British Actress, travel junkie and connoisseur of all things fabulous. Emma's love of performing began at a young age and never left. Not quite as sweet as she looks.
When I was growing up, I spent any spare time that I had at dance classes. I did ballet, tap, stage, modern, jazz, rock n roll … I even had a run of line dancing lessons. My Mum would jokingly (I think) complain of the hours she had to spend sewing my costumes and ferrying me to rehearsals. My brother would also have to be bribed with computer games, or new football boots just so he would sit through my end-of-year dance recitals. These would consist of a different number for each dance class, with perhaps a loose theme that held them all together. This was the format that all the youth dance schools took.
I’d never seen a full, standalone production from a dance school. So, I was incredibly excited and intrigued to see how Mary Poppins would work as a ballet, and with so many children from differing age groups and dance experience.
Phil and I were lucky enough to be invited backstage and to view the tech rehearsals. What blew me away was the scale of the whole production – the number of dancers, the intricate costumes and the makeup changes. This was not a a backstage area dominated by stage mothers and their prima donna daughters, but a tightly run ship engineered to ensure the 105 dancers – YES!!! 105 dancers – made it on to stage in a timely and well dressed manner.
I turned up the next day excited to see all the ladies hard work come to fruition.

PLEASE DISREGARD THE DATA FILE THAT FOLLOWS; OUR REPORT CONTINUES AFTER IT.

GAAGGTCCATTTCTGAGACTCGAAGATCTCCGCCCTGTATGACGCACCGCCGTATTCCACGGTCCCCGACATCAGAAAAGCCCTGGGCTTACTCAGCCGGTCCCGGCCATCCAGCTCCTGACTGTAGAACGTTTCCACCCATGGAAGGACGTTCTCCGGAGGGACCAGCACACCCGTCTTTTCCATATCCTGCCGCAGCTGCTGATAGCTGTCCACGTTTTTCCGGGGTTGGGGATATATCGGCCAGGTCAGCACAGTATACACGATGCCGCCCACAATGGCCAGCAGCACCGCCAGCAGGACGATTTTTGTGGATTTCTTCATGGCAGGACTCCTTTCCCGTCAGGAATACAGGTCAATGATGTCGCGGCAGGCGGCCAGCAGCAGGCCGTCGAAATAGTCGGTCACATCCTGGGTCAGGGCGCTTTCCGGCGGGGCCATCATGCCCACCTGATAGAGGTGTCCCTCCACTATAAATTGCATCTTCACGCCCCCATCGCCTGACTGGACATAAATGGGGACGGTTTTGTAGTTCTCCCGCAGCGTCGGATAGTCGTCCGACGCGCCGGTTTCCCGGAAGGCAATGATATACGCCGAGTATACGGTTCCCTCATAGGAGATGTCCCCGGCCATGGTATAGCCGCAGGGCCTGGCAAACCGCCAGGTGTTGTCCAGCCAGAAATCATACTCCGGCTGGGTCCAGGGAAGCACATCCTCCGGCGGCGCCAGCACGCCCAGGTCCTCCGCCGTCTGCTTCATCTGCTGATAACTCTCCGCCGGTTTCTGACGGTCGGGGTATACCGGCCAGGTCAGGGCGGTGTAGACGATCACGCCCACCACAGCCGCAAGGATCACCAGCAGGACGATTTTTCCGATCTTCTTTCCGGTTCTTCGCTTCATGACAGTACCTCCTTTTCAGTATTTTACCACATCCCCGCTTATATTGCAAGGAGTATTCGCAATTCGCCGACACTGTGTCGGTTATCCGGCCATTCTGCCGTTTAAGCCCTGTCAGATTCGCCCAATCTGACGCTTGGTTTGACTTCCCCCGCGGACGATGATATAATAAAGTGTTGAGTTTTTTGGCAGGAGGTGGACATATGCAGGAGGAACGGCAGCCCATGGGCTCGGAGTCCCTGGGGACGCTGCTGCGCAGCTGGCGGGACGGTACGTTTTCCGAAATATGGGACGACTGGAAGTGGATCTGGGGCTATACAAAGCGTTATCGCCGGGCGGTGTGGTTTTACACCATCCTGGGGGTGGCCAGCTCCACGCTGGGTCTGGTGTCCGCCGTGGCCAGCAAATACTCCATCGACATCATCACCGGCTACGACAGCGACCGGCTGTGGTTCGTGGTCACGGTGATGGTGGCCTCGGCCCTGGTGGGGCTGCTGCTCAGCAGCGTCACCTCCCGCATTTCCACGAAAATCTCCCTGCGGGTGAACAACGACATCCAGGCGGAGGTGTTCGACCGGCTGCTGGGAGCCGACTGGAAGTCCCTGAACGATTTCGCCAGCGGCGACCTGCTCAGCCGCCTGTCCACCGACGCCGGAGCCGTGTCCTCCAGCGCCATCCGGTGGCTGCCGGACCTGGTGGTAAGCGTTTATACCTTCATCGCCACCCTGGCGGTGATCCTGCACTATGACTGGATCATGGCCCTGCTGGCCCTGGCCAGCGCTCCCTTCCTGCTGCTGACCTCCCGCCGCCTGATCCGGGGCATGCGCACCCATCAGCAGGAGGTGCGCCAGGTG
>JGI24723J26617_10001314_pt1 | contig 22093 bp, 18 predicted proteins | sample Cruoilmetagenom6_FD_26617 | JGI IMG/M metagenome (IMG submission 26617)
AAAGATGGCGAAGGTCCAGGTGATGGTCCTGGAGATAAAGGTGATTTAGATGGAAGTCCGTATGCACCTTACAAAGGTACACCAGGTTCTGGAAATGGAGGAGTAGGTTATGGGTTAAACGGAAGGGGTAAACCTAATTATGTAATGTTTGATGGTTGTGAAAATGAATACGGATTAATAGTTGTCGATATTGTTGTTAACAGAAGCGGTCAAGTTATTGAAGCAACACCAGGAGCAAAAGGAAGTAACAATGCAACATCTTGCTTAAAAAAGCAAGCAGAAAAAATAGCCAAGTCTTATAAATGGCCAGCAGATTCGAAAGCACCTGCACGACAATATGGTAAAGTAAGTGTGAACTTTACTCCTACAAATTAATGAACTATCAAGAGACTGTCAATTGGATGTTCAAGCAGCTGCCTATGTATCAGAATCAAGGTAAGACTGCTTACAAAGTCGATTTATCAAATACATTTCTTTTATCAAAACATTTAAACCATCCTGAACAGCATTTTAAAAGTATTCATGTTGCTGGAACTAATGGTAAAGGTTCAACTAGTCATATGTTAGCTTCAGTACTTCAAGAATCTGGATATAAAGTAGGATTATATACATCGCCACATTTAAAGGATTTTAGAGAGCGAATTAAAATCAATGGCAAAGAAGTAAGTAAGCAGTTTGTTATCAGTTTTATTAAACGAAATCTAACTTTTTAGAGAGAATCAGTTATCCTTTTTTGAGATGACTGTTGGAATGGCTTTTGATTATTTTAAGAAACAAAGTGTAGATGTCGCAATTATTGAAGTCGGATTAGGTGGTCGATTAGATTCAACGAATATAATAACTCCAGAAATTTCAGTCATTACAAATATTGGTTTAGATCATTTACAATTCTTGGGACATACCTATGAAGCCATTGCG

Turning Pointe Youth Ballet did not disappoint.
The scenery was beyond what I had expected – and beat the pants off the last ballet I saw. Take that Ballet Grand Gala! You could learn a thing or two from these ladies!
The same goes for the make up and costumes! All of which were of professional standard and contributed impeccably to the story telling of performance.
The soundtrack is instantly recognisable from the film, with some songs including the lyrics being played over the music – others were not. I know the story of Mary Poppins inside and out as I have watched that movie more than 100 times as a child. I do wonder, if those that don’t know the story were just as able to follow….
Actually, to be honest, I don’t think it matters. If you can’t experience joy watching a bunch of excited kids dressed as penguins pretending to be waiters then your soul might be dead.
And this is where the beauty of Turning Pointe’s performance lies. There is the perfect mix of extremely talented young dancers and enthusiastic youngsters bringing their love of dance onto the stage that you just can’t help but smile, enjoy the show and be stunned by the skills of the principle dancers. I looked around the audience and saw many a young budding ballerina dreaming of the day that she may get to grace the stage and play the ‘big girl role’ of Mary Poppins.
This obviously isn’t a production that you could imagine a bunch of blokes deciding to go to, its for those with a love of dance, or for a person accompanying someone who loves the ballet. The youngest dancers range from (at a guess) around 4 years so if you are looking for perfectly executed steps and blocking then, again, obviously, not for you.
With tickets at AED 100, you are treated to performance that I feel out-did nearly all the performances in this price bracket.
And hats off to the young lady that played Bert. Not only were your ballet steps impeccable, your physical characterisation meant I couldn’t keep my eyes off you.
Apologies I don’t have any pictures of the performance, we were informed that photography was ‘strictly forbidden.’ So being the good girl that I am, I adhered to that.
I’ll be going to the next Turning Pointe production, whatever it may be. It was a beautiful, well-crafted performance with impressive costumes, scenery and make up. If you love ballet. This is the one for you.